Product Details

ISBN-13: 9781890862855
Publisher: Bancroft Press
Publication date: 05/01/2006
Sold by: Barnes & Noble
Format: NOOK Book
Pages: 202
File size: 526 KB

About the Author

Karen Hart began writing as a teenager. She wrote for her high school newspaper and later majored in journalism at Illinois State University, where she also wrote for the campus newspaper, The Daily Vidette.

Since then, Hart has had more than 20 years of experience as a creative and technical writer and editor. She has worked in both corporate communications and public relations, developing a variety of award-winning media and publications, including magazines, newsletters, brochures, and videos. Most recently, she has worked on freelance writing projects, and several magazines, such as Sonoma Family-Life and Enlightened Woman, have published her articles.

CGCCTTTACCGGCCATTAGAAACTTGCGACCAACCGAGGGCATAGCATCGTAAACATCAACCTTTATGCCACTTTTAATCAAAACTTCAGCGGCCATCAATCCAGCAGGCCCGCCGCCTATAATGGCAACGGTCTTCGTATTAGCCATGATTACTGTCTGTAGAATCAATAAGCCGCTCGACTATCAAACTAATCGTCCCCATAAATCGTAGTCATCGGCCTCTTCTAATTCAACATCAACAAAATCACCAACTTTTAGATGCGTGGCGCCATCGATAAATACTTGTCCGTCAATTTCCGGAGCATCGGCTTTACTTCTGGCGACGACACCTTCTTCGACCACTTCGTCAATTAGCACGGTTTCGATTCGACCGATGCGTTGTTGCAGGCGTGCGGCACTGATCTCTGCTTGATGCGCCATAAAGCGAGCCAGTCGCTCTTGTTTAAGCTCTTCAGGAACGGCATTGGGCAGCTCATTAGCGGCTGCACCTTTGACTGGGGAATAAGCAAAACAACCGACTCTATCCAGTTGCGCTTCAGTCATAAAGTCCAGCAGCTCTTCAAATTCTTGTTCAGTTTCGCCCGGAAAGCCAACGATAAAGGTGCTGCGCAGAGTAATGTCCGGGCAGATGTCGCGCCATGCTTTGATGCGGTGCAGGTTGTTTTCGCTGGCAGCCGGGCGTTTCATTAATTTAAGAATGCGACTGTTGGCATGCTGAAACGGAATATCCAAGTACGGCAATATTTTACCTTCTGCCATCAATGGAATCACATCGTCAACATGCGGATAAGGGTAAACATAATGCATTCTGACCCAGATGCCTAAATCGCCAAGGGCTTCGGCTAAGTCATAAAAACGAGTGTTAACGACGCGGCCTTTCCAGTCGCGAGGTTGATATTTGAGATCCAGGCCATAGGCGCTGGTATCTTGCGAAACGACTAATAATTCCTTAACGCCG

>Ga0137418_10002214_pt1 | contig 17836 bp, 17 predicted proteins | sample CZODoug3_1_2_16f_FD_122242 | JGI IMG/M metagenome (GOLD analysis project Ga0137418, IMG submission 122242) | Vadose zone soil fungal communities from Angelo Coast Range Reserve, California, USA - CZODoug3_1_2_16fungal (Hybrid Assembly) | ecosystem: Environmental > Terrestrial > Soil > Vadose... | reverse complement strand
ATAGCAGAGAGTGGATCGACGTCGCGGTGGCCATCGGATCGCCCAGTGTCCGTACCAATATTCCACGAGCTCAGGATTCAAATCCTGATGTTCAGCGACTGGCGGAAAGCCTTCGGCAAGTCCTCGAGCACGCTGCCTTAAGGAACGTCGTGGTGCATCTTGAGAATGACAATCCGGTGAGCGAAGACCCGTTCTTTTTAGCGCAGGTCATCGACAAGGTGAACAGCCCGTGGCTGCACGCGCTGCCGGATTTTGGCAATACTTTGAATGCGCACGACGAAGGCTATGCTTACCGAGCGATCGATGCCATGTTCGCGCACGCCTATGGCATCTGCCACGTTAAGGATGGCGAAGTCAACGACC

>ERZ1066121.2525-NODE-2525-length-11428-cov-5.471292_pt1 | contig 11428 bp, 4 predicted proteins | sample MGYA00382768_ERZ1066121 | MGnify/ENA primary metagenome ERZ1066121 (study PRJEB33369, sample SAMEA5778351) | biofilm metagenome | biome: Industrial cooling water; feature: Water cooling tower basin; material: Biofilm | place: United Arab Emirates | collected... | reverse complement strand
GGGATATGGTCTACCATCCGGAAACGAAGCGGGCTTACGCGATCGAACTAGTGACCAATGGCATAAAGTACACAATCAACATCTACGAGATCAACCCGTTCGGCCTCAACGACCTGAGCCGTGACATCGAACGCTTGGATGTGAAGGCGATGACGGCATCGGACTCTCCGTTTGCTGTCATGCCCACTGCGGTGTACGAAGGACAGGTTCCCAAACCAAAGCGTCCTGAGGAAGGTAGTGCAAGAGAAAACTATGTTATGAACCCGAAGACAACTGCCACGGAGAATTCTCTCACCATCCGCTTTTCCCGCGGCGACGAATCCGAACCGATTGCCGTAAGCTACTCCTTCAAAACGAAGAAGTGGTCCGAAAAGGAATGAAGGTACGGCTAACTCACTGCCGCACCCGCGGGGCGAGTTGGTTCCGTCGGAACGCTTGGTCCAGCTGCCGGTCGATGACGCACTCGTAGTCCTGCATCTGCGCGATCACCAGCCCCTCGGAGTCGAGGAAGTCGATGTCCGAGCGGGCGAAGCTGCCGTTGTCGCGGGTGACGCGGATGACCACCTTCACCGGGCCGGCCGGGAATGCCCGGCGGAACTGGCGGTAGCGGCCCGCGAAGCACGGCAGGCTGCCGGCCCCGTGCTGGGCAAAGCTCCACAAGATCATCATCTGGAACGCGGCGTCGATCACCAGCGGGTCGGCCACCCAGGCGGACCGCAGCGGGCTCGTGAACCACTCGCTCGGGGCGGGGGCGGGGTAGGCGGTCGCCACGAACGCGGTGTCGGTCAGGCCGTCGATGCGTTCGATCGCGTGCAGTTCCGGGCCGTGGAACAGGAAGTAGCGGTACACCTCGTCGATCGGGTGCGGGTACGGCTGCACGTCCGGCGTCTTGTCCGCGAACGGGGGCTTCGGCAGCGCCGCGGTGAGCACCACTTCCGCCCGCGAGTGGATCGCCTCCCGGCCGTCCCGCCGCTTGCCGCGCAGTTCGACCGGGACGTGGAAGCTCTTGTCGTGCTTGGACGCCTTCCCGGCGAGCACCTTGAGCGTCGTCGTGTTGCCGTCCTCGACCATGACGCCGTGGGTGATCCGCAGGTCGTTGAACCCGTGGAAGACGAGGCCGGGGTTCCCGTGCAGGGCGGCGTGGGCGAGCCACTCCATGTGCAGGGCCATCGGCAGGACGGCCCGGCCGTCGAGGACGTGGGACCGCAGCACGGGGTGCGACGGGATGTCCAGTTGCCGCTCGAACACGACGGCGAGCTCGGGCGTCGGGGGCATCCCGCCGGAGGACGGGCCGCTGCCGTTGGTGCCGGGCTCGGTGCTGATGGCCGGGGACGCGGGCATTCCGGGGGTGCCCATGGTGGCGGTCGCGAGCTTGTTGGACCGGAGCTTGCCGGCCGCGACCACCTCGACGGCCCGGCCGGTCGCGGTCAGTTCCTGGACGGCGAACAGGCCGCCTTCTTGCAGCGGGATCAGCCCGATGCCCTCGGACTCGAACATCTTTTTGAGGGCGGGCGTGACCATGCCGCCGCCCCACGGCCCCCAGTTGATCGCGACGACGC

The seed of inspiration for Butterflies in May began forming in high school, but later took hold after the birth of her first son. Though she was a teenager a long time ago, she believes that some things—like first love, relationships, heartbreak, and letting go—never change.

She’s currently working on a new novel, The Colour of Love, as well as a book about dreams with noted American psychic, Imara.

Hart resides in Santa Rosa with her husband, Gary, and two sons.

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Butterflies in May 4.1 out of 5 based on 0 ratings. 8 reviews.
harstan More than 1 year ago